Kirby and the Forgotten Land review | The Switch game is not a Mario clone
There’s a major new Nintendo Switch game hitting the scene this week, with Kirby and the Forgotten Land releasing this Friday, much to the delight of hungry pink blob fans.
Kirby and the Forgotten Land (or Kirby as the Lost World as I keep accidentally calling it) looks like a 3D platformer in the vein of Super Mario Odyssey on paper, which is still one of the best Nintendo Switch games. of our books. This comparison is especially easy to draw when you consider that Kirby – much like Mario in Odyssey – is able to assume the powers of many of his enemies, though Kirby inhales his enemies as Mario throws hats at them.
However, you could say that the platform isn’t really the focus here. Kirby can hover in the air pretty much any time, so carefully timing your jumps between platforms is rarely your real goal in the Forgotten Land. Instead, the game just wants you to have fun, try different things, and explore its many nooks and crannies. And it’s in this play and exploration that the game really shines.
After a brief opening scene that sees Kirby transported to a post-apocalyptic world (though very bloodless, this is a game for kids), the player is quickly introduced to the major new gameplay mechanic – Kirby now has something. called Mouthful Mode, where he can try to eat large objects and temporarily gain their abilities. For example, Kirby can put an entire car in his mouth and drive for a few minutes, making the most of the vehicle’s speed and destructive power.
Kirby can also inhale smaller enemies to gain their abilities (this is the copy ability that returning fans recognize). For example, if you suck up an enemy armed with a sword, then you can use that small sword yourself. There are fillers of skills like this to acquire and trade, and you can upgrade them all to boost their powers.
Using these skills, you will fight your way through a series of colorful environments trying to rescue small creatures called Waddle-Dees and overcome some boss battles. These fights start out very simple, but they get harder as you go, requiring some thought to overcome. Nothing on the level of those grueling Elden Ring bosses, of course, but that’s not a fair comparison (although it was a little shocking to switch from one to the other).
There’s an overwhelming amount of choice here, and players can choose which abilities they want to use in levels and battles. Plus, you can team up with a friend for two-player co-op, so you can mix and match your abilities to complement your friend’s playstyle, if you like. The levels are constructed in such a way that multiple approaches are valid, which works very well.
While Mario Odyssey’s levels often felt like mini open worlds, Kirby and the Forgotten Land’s levels are more linear and traditional, though they have plenty of hidden areas for players to stumble into. Each level also has a few small secondary goals, giving you some motivation to try the levels multiple times as you try to perfect them.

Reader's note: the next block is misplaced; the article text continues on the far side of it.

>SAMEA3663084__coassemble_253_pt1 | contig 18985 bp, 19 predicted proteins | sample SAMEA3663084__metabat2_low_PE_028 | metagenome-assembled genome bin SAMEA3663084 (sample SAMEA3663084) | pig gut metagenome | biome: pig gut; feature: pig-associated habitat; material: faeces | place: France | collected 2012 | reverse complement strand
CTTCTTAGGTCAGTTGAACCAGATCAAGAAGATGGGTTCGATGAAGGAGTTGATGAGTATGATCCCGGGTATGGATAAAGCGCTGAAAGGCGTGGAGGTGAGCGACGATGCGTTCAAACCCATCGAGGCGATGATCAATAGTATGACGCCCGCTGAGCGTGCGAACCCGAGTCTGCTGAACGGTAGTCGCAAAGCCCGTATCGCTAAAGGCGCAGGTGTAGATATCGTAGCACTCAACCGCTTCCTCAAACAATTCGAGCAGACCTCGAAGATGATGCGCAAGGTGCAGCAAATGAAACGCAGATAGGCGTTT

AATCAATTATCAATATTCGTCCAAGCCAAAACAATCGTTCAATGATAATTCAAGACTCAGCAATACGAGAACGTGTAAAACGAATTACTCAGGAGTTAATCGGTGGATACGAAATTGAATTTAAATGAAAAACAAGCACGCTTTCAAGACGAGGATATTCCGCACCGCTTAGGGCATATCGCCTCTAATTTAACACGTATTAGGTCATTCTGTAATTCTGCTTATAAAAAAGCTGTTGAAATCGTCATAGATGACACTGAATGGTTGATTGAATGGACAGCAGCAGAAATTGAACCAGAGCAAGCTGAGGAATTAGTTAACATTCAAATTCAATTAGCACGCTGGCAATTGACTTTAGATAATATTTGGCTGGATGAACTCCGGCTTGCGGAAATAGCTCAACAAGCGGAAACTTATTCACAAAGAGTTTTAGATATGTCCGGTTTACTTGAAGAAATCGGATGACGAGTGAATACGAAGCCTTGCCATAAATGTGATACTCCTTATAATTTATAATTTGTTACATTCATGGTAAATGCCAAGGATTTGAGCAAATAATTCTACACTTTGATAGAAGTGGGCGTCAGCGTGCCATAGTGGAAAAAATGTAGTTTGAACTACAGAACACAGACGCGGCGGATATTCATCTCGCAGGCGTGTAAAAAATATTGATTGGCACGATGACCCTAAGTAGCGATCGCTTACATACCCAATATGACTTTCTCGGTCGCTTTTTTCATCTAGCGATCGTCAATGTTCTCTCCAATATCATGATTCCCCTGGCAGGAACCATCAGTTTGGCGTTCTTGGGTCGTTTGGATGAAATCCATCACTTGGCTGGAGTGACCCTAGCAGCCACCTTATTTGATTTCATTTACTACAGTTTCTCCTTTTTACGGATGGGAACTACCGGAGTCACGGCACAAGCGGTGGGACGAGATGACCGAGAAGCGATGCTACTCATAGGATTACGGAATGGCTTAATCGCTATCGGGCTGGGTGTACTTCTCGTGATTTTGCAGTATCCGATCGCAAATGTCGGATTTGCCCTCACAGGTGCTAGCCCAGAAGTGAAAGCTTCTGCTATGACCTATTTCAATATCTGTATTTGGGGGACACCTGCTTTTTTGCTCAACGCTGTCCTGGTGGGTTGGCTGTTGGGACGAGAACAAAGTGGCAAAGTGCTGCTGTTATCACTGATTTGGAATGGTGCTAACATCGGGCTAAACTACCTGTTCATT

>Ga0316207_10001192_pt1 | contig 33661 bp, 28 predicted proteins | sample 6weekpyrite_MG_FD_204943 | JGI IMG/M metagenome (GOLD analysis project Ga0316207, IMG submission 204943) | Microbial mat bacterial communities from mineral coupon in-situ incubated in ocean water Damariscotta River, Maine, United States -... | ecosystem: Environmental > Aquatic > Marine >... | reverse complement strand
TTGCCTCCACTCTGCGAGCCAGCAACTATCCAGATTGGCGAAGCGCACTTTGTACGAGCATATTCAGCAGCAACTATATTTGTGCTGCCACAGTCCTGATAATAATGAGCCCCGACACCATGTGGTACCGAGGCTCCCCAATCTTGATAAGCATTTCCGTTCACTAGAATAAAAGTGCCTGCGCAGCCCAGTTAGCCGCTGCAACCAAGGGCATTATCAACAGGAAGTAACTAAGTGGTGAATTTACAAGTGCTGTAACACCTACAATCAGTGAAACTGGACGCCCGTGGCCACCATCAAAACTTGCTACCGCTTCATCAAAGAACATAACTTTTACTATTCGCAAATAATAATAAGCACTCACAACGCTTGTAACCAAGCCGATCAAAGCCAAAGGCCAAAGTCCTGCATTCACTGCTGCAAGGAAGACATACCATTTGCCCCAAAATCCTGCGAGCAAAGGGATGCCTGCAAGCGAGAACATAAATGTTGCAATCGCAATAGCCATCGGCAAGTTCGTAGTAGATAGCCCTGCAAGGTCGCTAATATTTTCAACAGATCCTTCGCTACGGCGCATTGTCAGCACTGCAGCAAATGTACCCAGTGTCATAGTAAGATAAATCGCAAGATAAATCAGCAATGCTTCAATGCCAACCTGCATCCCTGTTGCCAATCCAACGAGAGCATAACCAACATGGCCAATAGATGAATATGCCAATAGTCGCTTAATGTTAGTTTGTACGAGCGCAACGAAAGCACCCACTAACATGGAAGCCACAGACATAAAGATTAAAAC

The more you play, the more you’ll come to admire the level design, which features regular curve balls to check if you’ve been paying attention. For example, there are a few racetrack segments where you have to use your Mouthful Mode skill to race a half-eaten car around a short course against a timer. Little confusions in the formula that help keep things fresh.
The graphics and story are as simple and basic as you’d expect from one of Nintendo’s kid-friendly titles (we’d still love to see a Nintendo Switch Pro that could go beyond that feel of cartoon), but there’s an awe-inspiring sense of detail baked into the global world itself. For example, each level you complete will unlock a small challenge area that you can visit if you feel like taking a break from the main campaign.
Completing these small side tasks (one of the first is bowling using bombs against a timer) will reward you with the resource you need to upgrade your various abilities, which is done in the small central world you visit between levels. As you progress through levels and save Kirby’s little friends, you’ll also unlock new buildings to visit in this hub world, some of which house their own mini-games and stories.
On paper, this game may therefore seem simple, like a superficial imitation of Mario Odyssey. But it’s actually a surprisingly deep offering that Nintendo fans are sure to appreciate. It takes a while for the game to offer a real challenge (especially for adult players), but there’s a kind of innocent fun working through each level, rescuing your little friends and gradually gaining better and more skills. varied to use on your enemies.
And here’s the most important thing to point out: Kirby and the Forgotten Land is fun. It’s full of silly little moments and unique insights that will make you smile wryly, and there are even a few references to previous adventures that longtime Kirby fans will appreciate. Whether you’ve been following this adorable pink blob for a while, or even if you only know Kirby from Super Smash Bros Ultimate, we recommend picking up this game. Whether or not you have a friend or family member to play co-op mode, we think you will have a great time with this one.
Kirby and the Forgotten Land releases April 25 on Nintendo Switch.
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